Postestimation results confirm the robustness and convergence of our provincial welfare generosity index models. Since results are consistent across all three outcomes, we present only total mortality results in the online supplementary table S4. Results were substantively identical when we detrended the data (model 1), lagged independent variables by 1 year (model 2), allowed parameter values to differ from 1989–1999 to 2000–2009 (model 3), excluded other predictors and provinces (model 4) and used the FGLS estimator (model 5).
This study used TSCS data to examine the effect of provincial welfare generosity on total, male and female mortality rates among Canadian provinces. We find support for our two hypotheses: (A) provincial welfare generosity is a strong predictor of lower mortality rates; and (B) provincial expenditures on health (medical care and preventive care), social services (other social services) and education (postsecondary education) are the significant features of welfare generosity. We also find that provincial welfare generosity has a larger effect in reducing female mortality than male mortality rates. Our findings confirm previous expenditure–health findings1 and make two contributions to the extant literature. First, we show that expenditure–health relationships can be effectively investigated within subnational contexts. Provinces can be viewed as subnational welfare states that play key roles in the promotion and protection of population health. Second, our research addresses the need for more disaggregated expenditure studies. In doing so, we add a much-needed level of precision about what kinds of government expenditures actually matter to population health. In all, our findings are consistent with prevailing explanations about how collectively provided welfare resources operate as macrosocial determinants of population health.
First, health expenditures ensure that necessary health services are available to all citizens. In particular, we find that expenditures on medical care and preventive care are the central features of health spending that affect population health.26 Medical care spending includes outlays on drug programmes; dental and visiting-nurse services; and outpatient hospital care services, public residential care facilities, workers’ compensation boards and other public health institutions.33 Expenditures on preventive care prevent and mitigate the occurrence and impact of diseases including public health clinics; communicable disease control services; food and drug inspection services; and government agencies providing nursing, hygiene and nutrition advisory services.33 These results echo the work of Bunker,40 who found that advances in curative and medical care accounts for half of the 7.5 years of increased life expectancy in the USA since 1950. Provincial governments play key roles in treating and preventing disease through the provision of high-quality medical care and the initiation of primary, secondary and tertiary prevention interventions.8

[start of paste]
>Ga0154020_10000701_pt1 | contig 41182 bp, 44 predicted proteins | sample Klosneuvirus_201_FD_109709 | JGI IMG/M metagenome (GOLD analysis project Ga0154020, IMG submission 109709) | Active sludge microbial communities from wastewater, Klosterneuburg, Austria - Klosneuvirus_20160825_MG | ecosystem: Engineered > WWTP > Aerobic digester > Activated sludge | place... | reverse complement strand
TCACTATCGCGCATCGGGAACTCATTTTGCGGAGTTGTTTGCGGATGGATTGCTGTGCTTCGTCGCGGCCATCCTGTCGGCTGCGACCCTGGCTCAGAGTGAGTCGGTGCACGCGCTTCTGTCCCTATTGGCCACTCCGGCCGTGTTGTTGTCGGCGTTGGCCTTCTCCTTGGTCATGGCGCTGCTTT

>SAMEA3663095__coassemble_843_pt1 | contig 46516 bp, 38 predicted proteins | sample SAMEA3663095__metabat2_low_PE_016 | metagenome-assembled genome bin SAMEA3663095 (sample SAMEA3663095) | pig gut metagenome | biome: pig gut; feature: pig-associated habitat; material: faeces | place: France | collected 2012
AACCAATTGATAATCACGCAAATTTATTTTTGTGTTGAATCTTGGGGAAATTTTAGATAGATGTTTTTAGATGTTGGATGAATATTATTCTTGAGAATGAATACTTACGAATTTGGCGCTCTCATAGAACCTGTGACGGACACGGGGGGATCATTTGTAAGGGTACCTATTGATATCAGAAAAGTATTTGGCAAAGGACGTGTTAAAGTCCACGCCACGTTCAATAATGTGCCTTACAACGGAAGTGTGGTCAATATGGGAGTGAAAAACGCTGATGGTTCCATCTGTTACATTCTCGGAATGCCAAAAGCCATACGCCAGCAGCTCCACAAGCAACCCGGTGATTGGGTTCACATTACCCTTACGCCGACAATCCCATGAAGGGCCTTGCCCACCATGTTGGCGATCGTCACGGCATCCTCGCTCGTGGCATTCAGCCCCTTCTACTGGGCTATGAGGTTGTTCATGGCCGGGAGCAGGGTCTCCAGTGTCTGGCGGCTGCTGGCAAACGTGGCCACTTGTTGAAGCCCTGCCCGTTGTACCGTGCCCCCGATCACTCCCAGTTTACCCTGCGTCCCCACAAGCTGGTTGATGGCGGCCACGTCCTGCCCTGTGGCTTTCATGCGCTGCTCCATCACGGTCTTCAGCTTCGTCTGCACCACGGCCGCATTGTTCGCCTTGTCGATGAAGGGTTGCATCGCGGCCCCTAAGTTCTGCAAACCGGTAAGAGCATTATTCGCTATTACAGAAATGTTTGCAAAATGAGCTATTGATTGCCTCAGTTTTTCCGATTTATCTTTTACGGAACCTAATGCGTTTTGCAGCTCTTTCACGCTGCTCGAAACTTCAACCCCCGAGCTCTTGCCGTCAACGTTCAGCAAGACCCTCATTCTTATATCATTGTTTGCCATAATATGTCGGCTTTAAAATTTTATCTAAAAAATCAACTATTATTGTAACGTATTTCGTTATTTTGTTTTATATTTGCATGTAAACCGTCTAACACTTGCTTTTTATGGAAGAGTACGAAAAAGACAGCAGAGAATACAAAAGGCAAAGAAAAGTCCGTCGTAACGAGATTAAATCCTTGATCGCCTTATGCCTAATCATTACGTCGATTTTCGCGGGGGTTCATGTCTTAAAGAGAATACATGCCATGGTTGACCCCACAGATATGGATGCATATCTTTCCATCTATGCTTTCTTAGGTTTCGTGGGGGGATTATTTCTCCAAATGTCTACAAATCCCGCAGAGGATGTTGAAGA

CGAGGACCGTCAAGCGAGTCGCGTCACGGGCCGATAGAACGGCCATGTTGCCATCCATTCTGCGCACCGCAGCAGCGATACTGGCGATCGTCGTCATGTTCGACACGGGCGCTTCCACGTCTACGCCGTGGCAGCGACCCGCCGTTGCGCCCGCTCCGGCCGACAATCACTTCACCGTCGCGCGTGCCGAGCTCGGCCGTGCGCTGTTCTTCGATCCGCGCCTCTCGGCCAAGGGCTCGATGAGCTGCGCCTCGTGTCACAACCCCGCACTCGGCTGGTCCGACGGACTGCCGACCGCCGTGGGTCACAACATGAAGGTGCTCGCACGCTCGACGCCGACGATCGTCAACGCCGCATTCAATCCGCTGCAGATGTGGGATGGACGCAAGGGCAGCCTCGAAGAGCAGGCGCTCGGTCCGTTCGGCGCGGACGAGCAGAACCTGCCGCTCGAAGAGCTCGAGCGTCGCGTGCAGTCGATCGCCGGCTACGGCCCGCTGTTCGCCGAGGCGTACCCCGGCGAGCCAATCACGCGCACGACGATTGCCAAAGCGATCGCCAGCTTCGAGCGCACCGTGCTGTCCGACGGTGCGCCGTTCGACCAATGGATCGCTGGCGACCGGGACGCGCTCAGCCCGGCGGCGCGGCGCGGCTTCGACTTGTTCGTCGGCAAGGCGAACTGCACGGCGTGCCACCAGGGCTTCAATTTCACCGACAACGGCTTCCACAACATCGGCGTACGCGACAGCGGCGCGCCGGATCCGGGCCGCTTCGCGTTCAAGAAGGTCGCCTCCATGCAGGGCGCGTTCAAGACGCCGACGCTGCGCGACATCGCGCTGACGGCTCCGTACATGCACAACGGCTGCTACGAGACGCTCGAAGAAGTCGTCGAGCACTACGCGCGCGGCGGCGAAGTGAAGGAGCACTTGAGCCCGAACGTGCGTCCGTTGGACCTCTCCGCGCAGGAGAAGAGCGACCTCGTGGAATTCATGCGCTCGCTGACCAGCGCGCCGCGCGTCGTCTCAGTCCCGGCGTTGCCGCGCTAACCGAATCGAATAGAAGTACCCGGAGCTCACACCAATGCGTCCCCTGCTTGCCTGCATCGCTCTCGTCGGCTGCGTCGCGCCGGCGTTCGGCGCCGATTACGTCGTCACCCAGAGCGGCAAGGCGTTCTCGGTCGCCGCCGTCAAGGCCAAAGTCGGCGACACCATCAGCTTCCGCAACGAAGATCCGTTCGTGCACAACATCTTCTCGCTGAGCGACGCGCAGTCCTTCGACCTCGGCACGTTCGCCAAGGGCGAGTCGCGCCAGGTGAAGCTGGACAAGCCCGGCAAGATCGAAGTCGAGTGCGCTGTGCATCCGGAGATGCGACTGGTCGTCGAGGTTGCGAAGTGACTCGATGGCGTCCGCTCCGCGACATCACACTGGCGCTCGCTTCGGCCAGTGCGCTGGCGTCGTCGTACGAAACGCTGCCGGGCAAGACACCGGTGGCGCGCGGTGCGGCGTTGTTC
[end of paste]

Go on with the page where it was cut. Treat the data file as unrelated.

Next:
Second, expenditures on social services offset and forestall situations where the well-being of citizens is threatened by circumstances beyond their control. Findings indicate that a disaggregated expenditure classified as other social services is a significant predictor of lower mortality rates. Other social services are intended to meet the needs of deprived populations (eg, elderly, physically and mentally impaired, households with dependent children and survivors of a deceased family member). Services and supports include lodging and board, legal aid, home care, transportation, counselling, nursery and daycare, alcohol and drug rehabilitation and the provision of essential goods (eg, food, clothing and fuel).33 Common and unexpected life events such as growing old and facing disability frequently expose citizens to greater risks like economic insecurity. To protect against such risks, provincial welfare generosity in the form of other social services has the effect of supporting citizens during vulnerable times and generating the additional effect of protecting population health.
Third, education expenditures cover the costs of developing, improving and operating education services and systems. Our analyses show that increased spending on postsecondary education is associated with reductions in mortality rates. Such expenditures support the attainment of credentials in universities, community colleges and specialised educational institutions.33 Also included are bursaries, scholarships and other types of financial assistance (eg, loan forgiveness, interest relief, refundable learning tax credits) that ease the financial burden associated with higher education.33 Plausible pathways through which higher education might promote population health include the building and upgrading of human capital, increasing social mobility, shaping future job opportunities, raising earning potential and protecting young adults from premature mortality risks (eg, unintentional injuries).10
Our expenditure study is the first to construct a comprehensive welfare generosity index. Interestingly, this index has an even larger effect in lowering mortality rates than any of its underlying components. There are two possible explanations for this result. First, the effect of welfare generosity on population health may be synergistic. Since our index combines the significant features of provincial spending, benefits and services are likely to promote health by meeting the needs of citizens in comprehensive and interconnected ways. For example, the combined effects of medical care and preventive care, which treat and prevent disease simultaneously, might be more effective in reducing mortality than either acting alone or separately. Welfare generosity as a whole appears to be more beneficial to population health than the sum of its disaggregated parts. A second possible explanation is that the effect of welfare generosity on population health is generalised to all citizens. For example, those in need benefit from receiving essential transfers and services. Those not in need might benefit as well from simply knowing that they are well secured and insured against expected and unexpected life events.11 If citizens view welfare generosity as effective social safety nets, welfare generosity might afford citizens with a greater sense of security, protection and assurance, and citizens then are better positioned to live healthier lives. If citizens view welfare generosity as a set of social protection policies and programs, welfare generosity might afford citizens with a greater sense of security and protection against situations that adversely affect their well-being as well as enabling them to live healthier lives.